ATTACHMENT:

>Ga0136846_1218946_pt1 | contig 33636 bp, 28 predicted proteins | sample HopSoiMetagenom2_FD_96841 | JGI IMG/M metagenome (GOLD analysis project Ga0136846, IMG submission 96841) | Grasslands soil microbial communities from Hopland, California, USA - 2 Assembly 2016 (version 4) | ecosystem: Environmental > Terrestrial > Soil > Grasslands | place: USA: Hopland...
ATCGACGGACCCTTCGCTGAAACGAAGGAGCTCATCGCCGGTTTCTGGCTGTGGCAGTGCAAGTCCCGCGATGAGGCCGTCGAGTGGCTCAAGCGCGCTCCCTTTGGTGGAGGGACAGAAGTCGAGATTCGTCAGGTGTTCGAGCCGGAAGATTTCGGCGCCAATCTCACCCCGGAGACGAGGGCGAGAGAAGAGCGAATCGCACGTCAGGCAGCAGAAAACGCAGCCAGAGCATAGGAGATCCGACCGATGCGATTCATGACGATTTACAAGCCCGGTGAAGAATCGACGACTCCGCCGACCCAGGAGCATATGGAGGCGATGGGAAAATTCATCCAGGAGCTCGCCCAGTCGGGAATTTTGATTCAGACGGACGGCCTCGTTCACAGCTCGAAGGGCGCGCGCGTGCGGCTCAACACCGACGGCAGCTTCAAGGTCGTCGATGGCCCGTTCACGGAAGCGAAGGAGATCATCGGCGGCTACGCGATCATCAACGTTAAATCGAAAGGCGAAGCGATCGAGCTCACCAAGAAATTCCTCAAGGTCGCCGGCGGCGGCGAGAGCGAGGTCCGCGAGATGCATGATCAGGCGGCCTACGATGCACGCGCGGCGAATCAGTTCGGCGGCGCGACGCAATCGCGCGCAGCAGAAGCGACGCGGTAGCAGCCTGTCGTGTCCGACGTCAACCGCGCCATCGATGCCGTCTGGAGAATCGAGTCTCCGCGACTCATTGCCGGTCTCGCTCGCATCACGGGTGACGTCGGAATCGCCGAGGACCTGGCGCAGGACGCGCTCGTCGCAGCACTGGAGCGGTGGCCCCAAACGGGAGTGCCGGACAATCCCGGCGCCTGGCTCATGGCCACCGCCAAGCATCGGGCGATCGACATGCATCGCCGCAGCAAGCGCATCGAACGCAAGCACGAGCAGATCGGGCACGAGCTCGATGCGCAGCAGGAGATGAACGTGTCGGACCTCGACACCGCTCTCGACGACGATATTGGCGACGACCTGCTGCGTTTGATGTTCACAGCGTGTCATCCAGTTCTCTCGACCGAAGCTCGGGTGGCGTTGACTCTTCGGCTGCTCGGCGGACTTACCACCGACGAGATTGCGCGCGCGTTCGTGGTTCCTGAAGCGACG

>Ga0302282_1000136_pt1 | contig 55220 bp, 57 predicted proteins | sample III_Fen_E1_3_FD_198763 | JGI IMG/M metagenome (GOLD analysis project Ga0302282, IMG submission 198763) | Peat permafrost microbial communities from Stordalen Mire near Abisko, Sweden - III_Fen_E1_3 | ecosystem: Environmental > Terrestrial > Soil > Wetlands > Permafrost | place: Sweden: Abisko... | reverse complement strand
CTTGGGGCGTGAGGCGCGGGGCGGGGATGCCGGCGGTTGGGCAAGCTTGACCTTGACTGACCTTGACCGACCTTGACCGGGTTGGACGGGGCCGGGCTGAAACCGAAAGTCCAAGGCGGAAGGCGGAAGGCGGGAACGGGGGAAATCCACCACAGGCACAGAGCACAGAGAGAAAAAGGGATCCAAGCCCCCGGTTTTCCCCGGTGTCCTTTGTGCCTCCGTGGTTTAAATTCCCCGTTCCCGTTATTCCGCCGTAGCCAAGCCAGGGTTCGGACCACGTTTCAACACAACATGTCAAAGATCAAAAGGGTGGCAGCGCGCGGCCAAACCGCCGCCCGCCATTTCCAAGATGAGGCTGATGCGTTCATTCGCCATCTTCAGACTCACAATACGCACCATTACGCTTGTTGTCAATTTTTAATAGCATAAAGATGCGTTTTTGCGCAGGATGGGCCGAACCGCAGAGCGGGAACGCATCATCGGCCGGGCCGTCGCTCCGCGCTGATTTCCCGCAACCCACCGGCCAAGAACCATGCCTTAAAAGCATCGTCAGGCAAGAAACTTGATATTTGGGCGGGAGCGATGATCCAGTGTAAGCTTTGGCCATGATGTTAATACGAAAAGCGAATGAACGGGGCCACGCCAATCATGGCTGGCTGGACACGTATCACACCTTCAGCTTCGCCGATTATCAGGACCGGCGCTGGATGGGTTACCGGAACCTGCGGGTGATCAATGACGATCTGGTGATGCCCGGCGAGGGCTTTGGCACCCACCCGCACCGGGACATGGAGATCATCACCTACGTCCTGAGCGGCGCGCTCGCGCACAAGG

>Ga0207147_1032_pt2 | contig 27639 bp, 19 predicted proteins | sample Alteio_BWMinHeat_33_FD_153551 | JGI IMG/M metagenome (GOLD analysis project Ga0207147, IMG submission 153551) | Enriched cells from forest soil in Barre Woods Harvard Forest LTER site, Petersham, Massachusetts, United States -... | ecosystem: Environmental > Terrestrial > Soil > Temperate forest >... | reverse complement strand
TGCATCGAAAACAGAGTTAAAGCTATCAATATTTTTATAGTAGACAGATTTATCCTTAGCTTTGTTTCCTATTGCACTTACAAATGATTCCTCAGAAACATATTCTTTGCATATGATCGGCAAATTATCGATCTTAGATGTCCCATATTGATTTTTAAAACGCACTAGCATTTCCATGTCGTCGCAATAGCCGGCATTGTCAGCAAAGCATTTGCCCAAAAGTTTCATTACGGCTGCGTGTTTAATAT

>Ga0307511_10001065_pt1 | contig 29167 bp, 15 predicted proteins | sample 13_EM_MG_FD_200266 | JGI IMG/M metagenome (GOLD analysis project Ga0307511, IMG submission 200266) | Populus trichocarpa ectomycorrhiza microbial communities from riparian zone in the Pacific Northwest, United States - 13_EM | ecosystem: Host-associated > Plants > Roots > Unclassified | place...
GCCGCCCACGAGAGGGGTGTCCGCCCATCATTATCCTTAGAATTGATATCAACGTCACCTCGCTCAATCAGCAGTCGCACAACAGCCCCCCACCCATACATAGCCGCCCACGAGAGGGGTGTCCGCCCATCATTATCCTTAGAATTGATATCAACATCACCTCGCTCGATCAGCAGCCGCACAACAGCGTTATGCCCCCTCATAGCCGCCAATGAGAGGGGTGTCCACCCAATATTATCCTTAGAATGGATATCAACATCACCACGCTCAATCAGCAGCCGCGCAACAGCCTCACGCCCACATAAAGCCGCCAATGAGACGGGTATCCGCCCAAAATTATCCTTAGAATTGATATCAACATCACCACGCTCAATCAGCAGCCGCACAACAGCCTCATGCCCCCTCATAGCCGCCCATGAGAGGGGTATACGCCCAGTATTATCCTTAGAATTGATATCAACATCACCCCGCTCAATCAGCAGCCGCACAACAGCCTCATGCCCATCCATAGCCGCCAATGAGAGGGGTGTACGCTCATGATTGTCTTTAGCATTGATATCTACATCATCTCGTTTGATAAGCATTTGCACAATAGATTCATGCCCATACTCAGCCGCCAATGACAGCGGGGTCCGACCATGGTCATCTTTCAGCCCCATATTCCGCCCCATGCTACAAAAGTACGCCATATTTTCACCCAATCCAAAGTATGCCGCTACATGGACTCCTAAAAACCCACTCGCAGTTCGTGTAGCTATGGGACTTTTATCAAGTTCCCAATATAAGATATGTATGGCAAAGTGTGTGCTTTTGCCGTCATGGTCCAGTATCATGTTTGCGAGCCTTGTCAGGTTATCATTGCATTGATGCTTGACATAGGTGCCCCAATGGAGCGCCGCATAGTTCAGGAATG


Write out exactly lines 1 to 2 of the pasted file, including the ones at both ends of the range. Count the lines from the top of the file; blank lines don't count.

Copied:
>Ga0136846_1218946_pt1 | contig 33636 bp, 28 predicted proteins | sample HopSoiMetagenom2_FD_96841 | JGI IMG/M metagenome (GOLD analysis project Ga0136846, IMG submission 96841) | Grasslands soil microbial communities from Hopland, California, USA - 2 Assembly 2016 (version 4) | ecosystem: Environmental > Terrestrial > Soil > Grasslands | place: USA: Hopland...
ATCGACGGACCCTTCGCTGAAACGAAGGAGCTCATCGCCGGTTTCTGGCTGTGGCAGTGCAAGTCCCGCGATGAGGCCGTCGAGTGGCTCAAGCGCGCTCCCTTTGGTGGAGGGACAGAAGTCGAGATTCGTCAGGTGTTCGAGCCGGAAGATTTCGGCGCCAATCTCACCCCGGAGACGAGGGCGAGAGAAGAGCGAATCGCACGTCAGGCAGCAGAAAACGCAGCCAGAGCATAGGAGATCCGACCGATGCGATTCATGACGATTTACAAGCCCGGTGAAGAATCGACGACTCCGCCGACCCAGGAGCATATGGAGGCGATGGGAAAATTCATCCAGGAGCTCGCCCAGTCGGGAATTTTGATTCAGACGGACGGCCTCGTTCACAGCTCGAAGGGCGCGCGCGTGCGGCTCAACACCGACGGCAGCTTCAAGGTCGTCGATGGCCCGTTCACGGAAGCGAAGGAGATCATCGGCGGCTACGCGATCATCAACGTTAAATCGAAAGGCGAAGCGATCGAGCTCACCAAGAAATTCCTCAAGGTCGCCGGCGGCGGCGAGAGCGAGGTCCGCGAGATGCATGATCAGGCGGCCTACGATGCACGCGCGGCGAATCAGTTCGGCGGCGCGACGCAATCGCGCGCAGCAGAAGCGACGCGGTAGCAGCCTGTCGTGTCCGACGTCAACCGCGCCATCGATGCCGTCTGGAGAATCGAGTCTCCGCGACTCATTGCCGGTCTCGCTCGCATCACGGGTGACGTCGGAATCGCCGAGGACCTGGCGCAGGACGCGCTCGTCGCAGCACTGGAGCGGTGGCCCCAAACGGGAGTGCCGGACAATCCCGGCGCCTGGCTCATGGCCACCGCCAAGCATCGGGCGATCGACATGCATCGCCGCAGCAAGCGCATCGAACGCAAGCACGAGCAGATCGGGCACGAGCTCGATGCGCAGCAGGAGATGAACGTGTCGGACCTCGACACCGCTCTCGACGACGATATTGGCGACGACCTGCTGCGTTTGATGTTCACAGCGTGTCATCCAGTTCTCTCGACCGAAGCTCGGGTGGCGTTGACTCTTCGGCTGCTCGGCGGACTTACCACCGACGAGATTGCGCGCGCGTTCGTGGTTCCTGAAGCGACG